Cynthia Flatt, RN, has a friendly and encouraging spirit that is ripe for home health care.


by James Coburn – Writer/Photographer

Cynthia Flatt’s nursing career allows her to see how her home health patients’ lifestyles interact with the care they receive, she said from her office at Innova Home Health, located in Oklahoma City.
Innova Home Health is a nationally accredited Medicare certified and state licensed home health care agency. Home health allows her the time she needs to get to know everyone on a personal level of care.
“You’re not in and out like in a hospital,” said Flatt, a nursing school graduate of Rose State College in Midwest City.
She began her nursing career 13 years ago. She has been in home health for the last four years. Her nursing career also encompasses pediatrics, long-term acute care, hospice and medical surgical at Norman Regional Hospital. Flatt came to Innova in 2015 where she was warmly welcomed, she said.
“I’ve done everything else,” she said. “And this is the only thing I’ve found where you can actually get to know the patients. I see them in their environment where they are more relaxed. They divulge more information when they are in their own home.”
Being a home health nurse provides ample time for her to sit down with her patients to learn more about their health care needs.
“I love that part,” she said.
Flatt has always identified herself with nursing, even as a child in the small town of McCloud. She is the first nurse in her family.
“If someone had a (problem), I was always the one they came to. It was just never a question that I was going to be a nurse,” she said. “There was never a deciding factor. I was going to be a doctor until I found out how much it would cost at the school I was going to go to.”
Flatt said she has worked for several home health agencies, but Innova is different because it instills a team effort among its nursing staff. She appreciates that the physical therapists at Innova are in-house without being under contract.
“Everywhere else had no idea what was going on with their therapy, but here they sit down with us every week during a case conference about every patient,” Flatt said. “Even patients they don’t have, they still know what is going on with them. I like that about them.”
The nursing staff is small enough that every nurse knows every patient. Flatt said she is able to be updated about the progress of patients that she does not see on a regular basis. She never attends a patient that she knows nothing about.
“We’re always interacting and talking about what’s going on with the patients and that’s not something every agency does,” she continued. “The nurses will ask about your patient and that’s something that’s rare because at bigger agencies, you’re too busy.”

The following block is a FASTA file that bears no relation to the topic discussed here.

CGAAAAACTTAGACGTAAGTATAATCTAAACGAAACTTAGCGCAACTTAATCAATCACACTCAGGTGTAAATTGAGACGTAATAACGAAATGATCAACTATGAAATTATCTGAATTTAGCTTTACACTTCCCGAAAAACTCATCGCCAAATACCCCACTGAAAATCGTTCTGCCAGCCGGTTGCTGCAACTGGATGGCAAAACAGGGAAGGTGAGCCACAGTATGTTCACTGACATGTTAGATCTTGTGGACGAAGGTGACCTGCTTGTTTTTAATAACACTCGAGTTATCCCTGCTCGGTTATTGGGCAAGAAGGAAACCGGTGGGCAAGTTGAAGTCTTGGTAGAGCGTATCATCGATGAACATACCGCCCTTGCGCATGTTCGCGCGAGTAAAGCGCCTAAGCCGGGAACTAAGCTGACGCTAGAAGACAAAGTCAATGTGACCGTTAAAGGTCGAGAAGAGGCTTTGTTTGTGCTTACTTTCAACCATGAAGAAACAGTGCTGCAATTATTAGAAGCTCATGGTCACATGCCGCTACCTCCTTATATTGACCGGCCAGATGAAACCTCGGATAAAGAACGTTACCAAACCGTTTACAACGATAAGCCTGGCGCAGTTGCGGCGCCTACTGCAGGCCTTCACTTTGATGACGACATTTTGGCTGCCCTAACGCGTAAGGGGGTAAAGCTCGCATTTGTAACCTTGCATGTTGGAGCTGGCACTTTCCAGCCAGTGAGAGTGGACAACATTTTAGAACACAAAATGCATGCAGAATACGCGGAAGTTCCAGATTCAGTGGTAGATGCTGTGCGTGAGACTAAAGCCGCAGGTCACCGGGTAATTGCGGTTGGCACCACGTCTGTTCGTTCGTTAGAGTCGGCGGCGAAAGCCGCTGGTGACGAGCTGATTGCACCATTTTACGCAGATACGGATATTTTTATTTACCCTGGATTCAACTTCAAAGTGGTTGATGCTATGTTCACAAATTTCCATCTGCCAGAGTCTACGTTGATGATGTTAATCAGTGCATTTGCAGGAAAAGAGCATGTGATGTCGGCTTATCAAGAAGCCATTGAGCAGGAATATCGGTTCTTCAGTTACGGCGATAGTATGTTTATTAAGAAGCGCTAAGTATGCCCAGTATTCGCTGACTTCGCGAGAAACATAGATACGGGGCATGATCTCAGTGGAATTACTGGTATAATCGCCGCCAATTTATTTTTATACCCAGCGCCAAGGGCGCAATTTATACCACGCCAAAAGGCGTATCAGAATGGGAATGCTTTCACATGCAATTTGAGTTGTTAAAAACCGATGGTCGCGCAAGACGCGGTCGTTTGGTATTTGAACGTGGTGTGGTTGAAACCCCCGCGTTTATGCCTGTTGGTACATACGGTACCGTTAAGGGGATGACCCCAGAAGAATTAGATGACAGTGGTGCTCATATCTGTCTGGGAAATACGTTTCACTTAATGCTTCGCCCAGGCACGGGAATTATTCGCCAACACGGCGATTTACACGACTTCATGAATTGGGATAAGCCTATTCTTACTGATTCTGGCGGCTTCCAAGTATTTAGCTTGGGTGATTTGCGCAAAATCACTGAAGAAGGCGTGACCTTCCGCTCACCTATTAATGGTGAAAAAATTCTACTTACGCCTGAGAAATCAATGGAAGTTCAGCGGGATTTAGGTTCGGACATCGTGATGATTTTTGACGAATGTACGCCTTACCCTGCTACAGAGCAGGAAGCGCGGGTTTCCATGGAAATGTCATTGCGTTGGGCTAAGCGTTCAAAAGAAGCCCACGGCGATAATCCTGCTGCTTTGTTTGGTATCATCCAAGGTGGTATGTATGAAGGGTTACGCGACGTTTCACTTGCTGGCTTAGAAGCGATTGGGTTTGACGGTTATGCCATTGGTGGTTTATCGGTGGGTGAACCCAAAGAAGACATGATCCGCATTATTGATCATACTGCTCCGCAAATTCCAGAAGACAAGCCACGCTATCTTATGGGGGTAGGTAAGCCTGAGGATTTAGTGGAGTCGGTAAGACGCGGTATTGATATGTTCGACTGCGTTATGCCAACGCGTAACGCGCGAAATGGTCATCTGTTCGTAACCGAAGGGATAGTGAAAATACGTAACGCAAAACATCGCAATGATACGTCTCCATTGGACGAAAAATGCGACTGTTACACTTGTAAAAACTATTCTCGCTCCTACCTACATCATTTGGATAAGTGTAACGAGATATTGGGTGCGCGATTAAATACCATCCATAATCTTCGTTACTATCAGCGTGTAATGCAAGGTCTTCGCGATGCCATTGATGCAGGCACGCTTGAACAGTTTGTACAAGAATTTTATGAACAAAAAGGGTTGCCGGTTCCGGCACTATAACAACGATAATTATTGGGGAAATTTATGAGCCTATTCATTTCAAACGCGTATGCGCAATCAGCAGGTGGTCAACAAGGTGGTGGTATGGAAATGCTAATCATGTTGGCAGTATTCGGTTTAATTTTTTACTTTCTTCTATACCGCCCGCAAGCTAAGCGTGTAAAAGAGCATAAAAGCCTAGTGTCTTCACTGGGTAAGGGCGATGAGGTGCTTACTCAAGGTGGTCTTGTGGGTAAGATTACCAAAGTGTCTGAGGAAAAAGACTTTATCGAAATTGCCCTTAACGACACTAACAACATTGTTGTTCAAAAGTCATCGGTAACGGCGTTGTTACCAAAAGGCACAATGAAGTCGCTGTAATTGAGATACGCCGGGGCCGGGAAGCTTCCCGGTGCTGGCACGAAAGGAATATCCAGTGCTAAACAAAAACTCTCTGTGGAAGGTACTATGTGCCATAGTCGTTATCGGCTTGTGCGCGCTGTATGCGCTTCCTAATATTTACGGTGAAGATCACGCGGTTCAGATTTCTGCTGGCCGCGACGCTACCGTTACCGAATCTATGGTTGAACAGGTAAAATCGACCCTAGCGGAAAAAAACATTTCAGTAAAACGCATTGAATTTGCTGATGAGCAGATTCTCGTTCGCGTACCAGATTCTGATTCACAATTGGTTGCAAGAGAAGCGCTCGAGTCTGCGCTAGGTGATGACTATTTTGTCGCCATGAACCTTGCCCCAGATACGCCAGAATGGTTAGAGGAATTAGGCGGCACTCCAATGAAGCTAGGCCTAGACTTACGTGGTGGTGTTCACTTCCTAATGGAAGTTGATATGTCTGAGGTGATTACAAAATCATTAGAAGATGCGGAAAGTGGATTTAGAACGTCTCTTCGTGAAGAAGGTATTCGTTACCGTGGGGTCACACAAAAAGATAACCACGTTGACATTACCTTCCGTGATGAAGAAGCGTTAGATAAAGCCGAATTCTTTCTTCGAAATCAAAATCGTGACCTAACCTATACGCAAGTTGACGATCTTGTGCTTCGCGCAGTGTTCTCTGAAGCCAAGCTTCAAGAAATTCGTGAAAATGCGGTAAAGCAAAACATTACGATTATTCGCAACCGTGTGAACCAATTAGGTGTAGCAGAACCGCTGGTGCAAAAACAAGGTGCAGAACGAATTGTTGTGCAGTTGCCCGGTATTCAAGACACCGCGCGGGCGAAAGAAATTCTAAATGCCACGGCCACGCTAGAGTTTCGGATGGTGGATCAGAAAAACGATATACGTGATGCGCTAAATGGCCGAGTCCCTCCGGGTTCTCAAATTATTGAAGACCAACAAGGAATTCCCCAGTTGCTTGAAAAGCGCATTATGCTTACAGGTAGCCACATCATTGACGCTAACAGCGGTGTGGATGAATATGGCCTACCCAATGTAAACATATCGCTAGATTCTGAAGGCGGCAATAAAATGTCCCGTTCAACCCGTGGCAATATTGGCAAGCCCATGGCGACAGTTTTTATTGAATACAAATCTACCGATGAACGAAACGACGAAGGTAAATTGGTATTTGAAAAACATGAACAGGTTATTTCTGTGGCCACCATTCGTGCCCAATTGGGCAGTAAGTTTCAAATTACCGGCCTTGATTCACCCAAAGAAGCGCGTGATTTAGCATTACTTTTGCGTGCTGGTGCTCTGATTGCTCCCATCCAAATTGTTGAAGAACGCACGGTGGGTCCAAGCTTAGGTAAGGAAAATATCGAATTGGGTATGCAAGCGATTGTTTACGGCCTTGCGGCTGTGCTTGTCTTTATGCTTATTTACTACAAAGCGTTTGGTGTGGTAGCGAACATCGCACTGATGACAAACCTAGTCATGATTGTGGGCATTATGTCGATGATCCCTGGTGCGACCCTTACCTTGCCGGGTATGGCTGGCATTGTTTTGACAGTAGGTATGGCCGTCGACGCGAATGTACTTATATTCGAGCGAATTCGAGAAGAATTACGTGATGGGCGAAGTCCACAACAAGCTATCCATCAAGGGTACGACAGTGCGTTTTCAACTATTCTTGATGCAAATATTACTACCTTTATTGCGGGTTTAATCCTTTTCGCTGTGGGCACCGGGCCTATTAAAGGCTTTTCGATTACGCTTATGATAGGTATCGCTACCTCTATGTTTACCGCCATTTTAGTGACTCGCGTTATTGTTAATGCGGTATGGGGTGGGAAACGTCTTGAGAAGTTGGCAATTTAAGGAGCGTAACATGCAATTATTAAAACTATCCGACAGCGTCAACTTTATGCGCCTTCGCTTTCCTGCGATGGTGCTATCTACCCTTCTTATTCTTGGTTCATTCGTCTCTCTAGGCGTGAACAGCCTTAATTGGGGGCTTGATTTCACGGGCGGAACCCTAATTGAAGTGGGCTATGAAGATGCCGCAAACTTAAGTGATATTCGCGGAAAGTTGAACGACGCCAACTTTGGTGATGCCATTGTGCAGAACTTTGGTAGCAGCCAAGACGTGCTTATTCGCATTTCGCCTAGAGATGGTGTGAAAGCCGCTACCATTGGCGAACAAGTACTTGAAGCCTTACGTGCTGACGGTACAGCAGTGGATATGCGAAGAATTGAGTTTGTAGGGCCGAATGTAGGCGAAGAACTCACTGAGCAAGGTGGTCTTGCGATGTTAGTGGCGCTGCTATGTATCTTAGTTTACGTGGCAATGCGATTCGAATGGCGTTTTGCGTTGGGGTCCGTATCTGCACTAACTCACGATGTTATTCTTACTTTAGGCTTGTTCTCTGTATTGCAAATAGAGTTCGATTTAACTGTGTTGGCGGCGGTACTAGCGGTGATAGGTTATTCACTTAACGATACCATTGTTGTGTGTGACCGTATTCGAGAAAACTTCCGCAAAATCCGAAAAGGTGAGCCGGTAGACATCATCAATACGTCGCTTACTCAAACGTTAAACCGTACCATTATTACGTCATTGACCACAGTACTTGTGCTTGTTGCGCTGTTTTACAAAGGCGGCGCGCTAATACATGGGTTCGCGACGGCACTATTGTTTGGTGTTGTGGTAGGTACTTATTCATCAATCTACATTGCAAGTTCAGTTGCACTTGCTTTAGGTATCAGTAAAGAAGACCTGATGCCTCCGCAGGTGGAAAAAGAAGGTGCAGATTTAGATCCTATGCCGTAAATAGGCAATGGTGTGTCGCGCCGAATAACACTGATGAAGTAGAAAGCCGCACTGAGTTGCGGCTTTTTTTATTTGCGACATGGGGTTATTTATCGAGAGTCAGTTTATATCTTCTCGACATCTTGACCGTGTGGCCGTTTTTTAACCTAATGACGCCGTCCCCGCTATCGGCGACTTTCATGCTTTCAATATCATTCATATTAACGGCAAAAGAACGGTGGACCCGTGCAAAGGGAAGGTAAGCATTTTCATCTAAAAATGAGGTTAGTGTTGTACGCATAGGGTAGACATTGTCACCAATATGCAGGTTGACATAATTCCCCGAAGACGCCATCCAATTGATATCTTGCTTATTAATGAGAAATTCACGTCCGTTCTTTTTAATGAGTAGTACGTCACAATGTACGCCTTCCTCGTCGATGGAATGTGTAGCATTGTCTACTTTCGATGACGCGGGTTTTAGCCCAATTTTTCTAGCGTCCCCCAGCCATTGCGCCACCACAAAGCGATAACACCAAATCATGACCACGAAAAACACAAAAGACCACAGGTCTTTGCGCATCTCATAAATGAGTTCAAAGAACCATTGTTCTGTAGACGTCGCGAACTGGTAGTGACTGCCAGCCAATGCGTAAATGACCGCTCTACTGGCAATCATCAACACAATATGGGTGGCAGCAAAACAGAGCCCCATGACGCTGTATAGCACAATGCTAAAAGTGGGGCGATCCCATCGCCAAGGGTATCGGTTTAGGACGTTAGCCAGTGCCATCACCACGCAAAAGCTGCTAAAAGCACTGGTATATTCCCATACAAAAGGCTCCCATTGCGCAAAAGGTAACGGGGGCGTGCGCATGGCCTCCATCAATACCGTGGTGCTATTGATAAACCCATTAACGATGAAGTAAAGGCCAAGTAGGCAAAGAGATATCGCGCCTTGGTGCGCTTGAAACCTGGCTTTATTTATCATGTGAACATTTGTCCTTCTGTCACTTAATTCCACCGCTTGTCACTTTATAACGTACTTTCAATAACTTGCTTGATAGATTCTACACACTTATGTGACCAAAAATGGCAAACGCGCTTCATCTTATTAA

Flatt said one of her patients is a man who recently lost his wife. The other nurses asked how he is doing since his wife passed away.
Flatt has only been with Innova for a few months and never had an opportunity to meet his wife. So the other nurses told her about how they were doing when his wife was alive.
“I thought that’s good to know; that they could tell me about stuff like that about a patient I have never even seen,” Flatt said. “I really like that about them. They take time to care about how your patients are doing.”
All of her nursing experiences in other fields carries over to home health care. The knowledge she gained is indispensable, she said.
Her experience working with acute long-term care patients afforded her time to become proficient in wound care.
“That’s helped me a lot,” Flatt said.
When she’s in a home and sees a wound, Flatt is alone to begin mending the wound.
Her experiences in hospice care galvanized her empathy to communicate with patients and family members in grief.
“And hospital care, I can tell my patients about what’s going to happen when they go to the hospital,” Flatt continued. “If a procedure is coming up and they want to know what’s going to happen when they get there — I can tell them.”
She giggled when asked how she likes to spend her time when away from work.
“I have three daughters and grandbabies,” she said. “That’s basically what I do is play with the grandbabies. I don’t get a lot of fun or things like that because I am busy a lot.”
“So when I am down, it’s either sleeping or playing with grandbabies.”
She didn’t go to nursing school and wanted to raise her kids before attending college so they could attend school first.
“That helped me a lot. I knew I would eventually go and when they got a little bit bigger I did,” she said.